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Thursday, February 04, 2010

FFA DEATHMATCH: Digital vs Watercolor vs Oil

Its Battle Royal and the rules are anything goes. You are the judge.


Which of these do you like the most?

Digital



Watercolor



Oil


Note: Both the traditional pieces are being displayed as they were scanned in, with no digital effects, magic filters, or cheat codes in.

81 comments:

  1. All beautiful, but I think oil edges it...

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  2. Great stuff!

    I think you get the best read with the digital one. The contrast there seems the best to me, and it has a nice saturation pop.

    I personally like the watercolor one and it's palette, but I think it lacks the contrast/focus of the digital one.

    Dig the oil one. good job. I think the texture of it is nice, but i think you lose some of the definition and it looks like your values have darkened up...especially on the robot/smoke. That's where I find the digital one more successful.

    awesome comparison. thanks for taking us on the ride with ya!

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  3. While the contrast is better on the oil and digital, to me, I think watercolor has more personality.

    It would be interesting to see all three in the same palette but I realize that's not possible.

    Great job on all three!!

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  4. I'm all for traditional media so my first knee jerk reaction is to vote for the oil, but in this case I think that the mechanical nature of the robot lends itself a bit more to the crispness of the digital version.
    Thanks for doing this I've been curious to see your results.

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  5. If you were to ask me without seeing the pieces, I would say I prefer the the human hand, the variations and flaws and brushstrokes of an oil painting or the controlled "accidents" of a watercolor. There's something beautiful about the simplicity of brush and color. However, viewing the three examples I am going to have to choose the digital. Fortunately the presence of brush strokes and hand hewn linework give a very touchable, human feeling to the piece. The base artwork is beautifully enhanced by the digital work whereas many times an artist will overwhelm the hand process with digital bells and whistles. You've achieved a near perfect balance. Kudos.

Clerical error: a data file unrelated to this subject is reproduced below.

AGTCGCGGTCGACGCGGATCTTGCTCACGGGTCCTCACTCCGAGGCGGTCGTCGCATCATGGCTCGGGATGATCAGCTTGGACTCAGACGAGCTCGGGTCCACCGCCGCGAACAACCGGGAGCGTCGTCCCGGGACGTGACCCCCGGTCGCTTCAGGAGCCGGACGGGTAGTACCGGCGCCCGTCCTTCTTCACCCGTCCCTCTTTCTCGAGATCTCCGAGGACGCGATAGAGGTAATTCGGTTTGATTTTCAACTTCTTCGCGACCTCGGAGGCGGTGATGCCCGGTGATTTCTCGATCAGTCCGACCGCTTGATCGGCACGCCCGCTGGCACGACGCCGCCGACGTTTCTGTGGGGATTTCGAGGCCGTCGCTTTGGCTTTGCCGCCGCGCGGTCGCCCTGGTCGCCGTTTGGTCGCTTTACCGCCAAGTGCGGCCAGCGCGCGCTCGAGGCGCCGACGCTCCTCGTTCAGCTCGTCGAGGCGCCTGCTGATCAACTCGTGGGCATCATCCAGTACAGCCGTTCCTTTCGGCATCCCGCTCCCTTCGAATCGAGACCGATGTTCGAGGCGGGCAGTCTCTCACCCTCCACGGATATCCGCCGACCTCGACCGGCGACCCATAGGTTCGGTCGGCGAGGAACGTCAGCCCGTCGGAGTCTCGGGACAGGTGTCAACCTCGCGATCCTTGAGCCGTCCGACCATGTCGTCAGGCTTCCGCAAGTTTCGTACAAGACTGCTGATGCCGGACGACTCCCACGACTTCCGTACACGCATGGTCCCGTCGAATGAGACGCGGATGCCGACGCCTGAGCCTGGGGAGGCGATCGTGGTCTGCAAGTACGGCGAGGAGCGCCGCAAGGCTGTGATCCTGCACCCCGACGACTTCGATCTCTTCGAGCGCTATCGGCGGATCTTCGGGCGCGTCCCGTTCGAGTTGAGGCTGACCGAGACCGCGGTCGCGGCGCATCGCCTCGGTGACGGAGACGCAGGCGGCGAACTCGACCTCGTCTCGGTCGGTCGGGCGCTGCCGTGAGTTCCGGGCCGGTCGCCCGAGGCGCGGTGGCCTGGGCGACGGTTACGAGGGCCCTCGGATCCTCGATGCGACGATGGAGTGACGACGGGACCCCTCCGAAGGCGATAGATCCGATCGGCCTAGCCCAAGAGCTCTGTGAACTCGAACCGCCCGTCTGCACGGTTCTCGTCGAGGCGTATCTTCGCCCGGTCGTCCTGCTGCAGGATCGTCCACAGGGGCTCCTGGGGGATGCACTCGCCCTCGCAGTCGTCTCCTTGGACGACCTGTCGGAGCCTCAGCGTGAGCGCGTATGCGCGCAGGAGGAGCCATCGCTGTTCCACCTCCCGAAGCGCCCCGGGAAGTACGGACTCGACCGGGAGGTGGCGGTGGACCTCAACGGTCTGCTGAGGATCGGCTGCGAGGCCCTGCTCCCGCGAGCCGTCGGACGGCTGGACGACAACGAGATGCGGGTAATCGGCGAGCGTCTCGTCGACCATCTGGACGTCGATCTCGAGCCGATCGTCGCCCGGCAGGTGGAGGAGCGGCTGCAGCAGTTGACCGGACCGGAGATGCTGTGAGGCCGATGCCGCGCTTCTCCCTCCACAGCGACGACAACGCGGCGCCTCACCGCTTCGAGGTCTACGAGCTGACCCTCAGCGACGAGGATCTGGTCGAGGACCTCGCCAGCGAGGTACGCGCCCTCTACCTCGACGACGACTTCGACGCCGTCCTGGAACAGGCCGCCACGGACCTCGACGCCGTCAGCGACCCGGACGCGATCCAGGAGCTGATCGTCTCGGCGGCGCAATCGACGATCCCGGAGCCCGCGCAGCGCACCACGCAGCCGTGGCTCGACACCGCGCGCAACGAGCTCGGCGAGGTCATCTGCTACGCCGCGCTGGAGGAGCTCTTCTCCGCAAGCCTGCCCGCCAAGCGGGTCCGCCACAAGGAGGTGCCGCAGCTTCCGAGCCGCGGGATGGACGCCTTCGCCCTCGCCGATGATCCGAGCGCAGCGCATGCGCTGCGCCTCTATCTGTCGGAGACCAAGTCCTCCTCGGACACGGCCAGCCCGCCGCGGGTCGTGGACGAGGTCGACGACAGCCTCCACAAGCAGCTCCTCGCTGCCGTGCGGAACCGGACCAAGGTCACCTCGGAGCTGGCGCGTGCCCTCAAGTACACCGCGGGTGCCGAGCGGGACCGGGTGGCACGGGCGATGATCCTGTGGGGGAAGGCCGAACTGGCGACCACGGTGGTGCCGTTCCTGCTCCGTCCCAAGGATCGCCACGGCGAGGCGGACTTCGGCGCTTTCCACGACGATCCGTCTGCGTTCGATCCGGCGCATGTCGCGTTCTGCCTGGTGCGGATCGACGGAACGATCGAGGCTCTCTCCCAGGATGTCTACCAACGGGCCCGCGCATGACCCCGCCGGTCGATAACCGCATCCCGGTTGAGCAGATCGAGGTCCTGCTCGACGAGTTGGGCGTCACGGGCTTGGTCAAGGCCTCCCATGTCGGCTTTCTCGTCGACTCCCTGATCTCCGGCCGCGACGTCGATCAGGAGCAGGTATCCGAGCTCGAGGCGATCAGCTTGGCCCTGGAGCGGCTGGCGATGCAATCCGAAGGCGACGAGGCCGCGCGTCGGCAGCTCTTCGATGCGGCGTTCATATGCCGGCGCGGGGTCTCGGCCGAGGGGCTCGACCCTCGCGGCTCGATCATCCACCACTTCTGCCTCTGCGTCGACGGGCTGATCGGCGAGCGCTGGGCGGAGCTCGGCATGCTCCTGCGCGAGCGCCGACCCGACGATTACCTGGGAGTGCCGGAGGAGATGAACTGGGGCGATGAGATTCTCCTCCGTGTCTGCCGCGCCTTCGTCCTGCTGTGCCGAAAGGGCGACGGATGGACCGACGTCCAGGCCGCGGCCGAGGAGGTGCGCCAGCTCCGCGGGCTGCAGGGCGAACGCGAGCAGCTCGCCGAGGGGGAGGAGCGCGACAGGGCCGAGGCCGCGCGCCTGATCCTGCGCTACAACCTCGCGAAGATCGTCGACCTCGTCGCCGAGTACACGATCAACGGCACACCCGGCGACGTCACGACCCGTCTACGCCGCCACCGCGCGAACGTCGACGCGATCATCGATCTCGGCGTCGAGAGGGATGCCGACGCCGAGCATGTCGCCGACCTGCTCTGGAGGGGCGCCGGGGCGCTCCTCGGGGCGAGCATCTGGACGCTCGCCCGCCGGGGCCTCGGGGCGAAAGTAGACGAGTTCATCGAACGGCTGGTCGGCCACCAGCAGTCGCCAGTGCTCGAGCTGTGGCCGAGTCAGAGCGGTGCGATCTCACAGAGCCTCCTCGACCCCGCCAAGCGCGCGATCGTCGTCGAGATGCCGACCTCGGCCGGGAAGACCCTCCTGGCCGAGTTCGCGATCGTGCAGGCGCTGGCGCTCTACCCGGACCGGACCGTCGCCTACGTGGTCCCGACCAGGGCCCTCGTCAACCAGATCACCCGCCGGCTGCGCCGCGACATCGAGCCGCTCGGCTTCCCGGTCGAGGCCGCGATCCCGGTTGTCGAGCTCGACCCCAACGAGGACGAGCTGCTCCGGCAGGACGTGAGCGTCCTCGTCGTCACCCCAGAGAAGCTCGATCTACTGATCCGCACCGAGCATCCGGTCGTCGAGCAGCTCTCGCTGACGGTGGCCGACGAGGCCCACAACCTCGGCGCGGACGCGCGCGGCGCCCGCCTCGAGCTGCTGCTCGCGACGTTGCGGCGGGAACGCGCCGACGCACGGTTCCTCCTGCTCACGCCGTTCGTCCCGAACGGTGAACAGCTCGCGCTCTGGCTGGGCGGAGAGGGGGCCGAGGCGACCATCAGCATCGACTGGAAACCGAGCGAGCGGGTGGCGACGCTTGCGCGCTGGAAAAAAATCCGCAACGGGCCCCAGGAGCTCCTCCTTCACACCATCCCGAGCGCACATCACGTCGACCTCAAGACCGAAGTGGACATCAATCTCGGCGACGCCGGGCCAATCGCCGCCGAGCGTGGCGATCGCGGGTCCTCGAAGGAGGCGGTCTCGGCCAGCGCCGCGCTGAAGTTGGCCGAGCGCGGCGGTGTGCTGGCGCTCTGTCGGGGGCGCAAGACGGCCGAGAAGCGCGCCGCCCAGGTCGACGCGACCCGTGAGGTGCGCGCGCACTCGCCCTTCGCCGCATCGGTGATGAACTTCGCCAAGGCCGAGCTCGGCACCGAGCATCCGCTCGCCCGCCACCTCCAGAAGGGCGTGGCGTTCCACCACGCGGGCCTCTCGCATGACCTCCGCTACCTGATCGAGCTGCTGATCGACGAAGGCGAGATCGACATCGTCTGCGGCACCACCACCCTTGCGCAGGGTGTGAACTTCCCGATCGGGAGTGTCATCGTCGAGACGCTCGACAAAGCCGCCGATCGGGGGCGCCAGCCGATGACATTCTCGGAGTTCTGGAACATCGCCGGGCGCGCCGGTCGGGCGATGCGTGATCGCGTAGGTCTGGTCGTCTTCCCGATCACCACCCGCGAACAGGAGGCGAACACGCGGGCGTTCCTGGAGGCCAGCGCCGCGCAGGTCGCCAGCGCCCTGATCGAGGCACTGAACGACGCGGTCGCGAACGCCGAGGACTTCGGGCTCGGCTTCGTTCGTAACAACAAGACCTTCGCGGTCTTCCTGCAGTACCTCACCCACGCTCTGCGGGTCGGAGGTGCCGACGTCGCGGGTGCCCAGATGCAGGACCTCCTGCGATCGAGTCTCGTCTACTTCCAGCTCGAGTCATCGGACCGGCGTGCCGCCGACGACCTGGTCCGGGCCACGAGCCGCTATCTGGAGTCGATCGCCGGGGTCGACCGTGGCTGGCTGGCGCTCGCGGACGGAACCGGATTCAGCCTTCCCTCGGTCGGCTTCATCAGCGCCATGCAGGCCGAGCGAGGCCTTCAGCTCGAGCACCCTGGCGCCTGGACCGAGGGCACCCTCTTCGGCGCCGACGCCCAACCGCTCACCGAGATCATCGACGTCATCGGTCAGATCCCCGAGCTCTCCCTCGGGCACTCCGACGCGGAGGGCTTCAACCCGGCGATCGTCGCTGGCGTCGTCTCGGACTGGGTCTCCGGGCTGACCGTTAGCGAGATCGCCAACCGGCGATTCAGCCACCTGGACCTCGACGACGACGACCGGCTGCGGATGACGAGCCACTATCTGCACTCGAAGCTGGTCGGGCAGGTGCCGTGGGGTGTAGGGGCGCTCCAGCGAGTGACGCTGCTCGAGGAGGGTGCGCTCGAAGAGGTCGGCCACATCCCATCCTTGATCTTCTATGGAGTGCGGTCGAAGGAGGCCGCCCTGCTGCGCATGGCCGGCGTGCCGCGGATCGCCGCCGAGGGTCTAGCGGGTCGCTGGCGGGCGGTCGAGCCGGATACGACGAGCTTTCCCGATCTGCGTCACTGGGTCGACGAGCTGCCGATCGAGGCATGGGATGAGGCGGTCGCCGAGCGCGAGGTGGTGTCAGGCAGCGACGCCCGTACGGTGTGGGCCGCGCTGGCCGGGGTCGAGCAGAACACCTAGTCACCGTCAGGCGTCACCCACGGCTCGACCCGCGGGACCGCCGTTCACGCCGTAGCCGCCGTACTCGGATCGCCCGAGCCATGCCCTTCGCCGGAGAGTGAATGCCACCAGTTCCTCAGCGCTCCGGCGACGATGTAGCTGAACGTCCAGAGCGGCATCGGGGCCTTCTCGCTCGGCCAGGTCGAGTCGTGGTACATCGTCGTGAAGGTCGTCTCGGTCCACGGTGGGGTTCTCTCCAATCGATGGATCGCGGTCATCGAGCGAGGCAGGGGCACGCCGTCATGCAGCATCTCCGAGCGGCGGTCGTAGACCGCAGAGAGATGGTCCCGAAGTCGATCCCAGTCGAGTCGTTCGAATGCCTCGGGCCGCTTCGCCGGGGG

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  6. Hi Justin,

    I'd say you need a fourth option - a digitally completed oil painting.

    Also, there is a temptation to try to like the traditional media, I think. You should have just asked which was batter, without telling which was which, or what criteria we should be using, methinks.

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  7. I like the lighting details on the digital best, but the smoke details in the oil. They're all beautifully executed, with their own strengths, but which one is best for the feeling the piece is trying to convey? I think the watercolor has the least impressive details, but its pallete to me seems to best convey the gritty mood.

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  8. I swithered, I really did, because they all have their own strengths. The oil has a really dark, night-time atmosphere. The watercolours are great: the perfect evocation of a grey, miserable, run-down, crime-ridden urban environment. But I'm going to choose the digital, because I love the lighting - it draws the eye in, and it points up the contrast between the tiny human leaping from the safety of the shadows towards the shiny, lethal, inhuman machine.

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  9. I love them all. It is hard to choose, but I do agree that the digital is more vibrant. Perhaps I can say it best that if I was to buy a print I would go for the digital.

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  10. I think that the digital has the best pop to it, definitely the digital.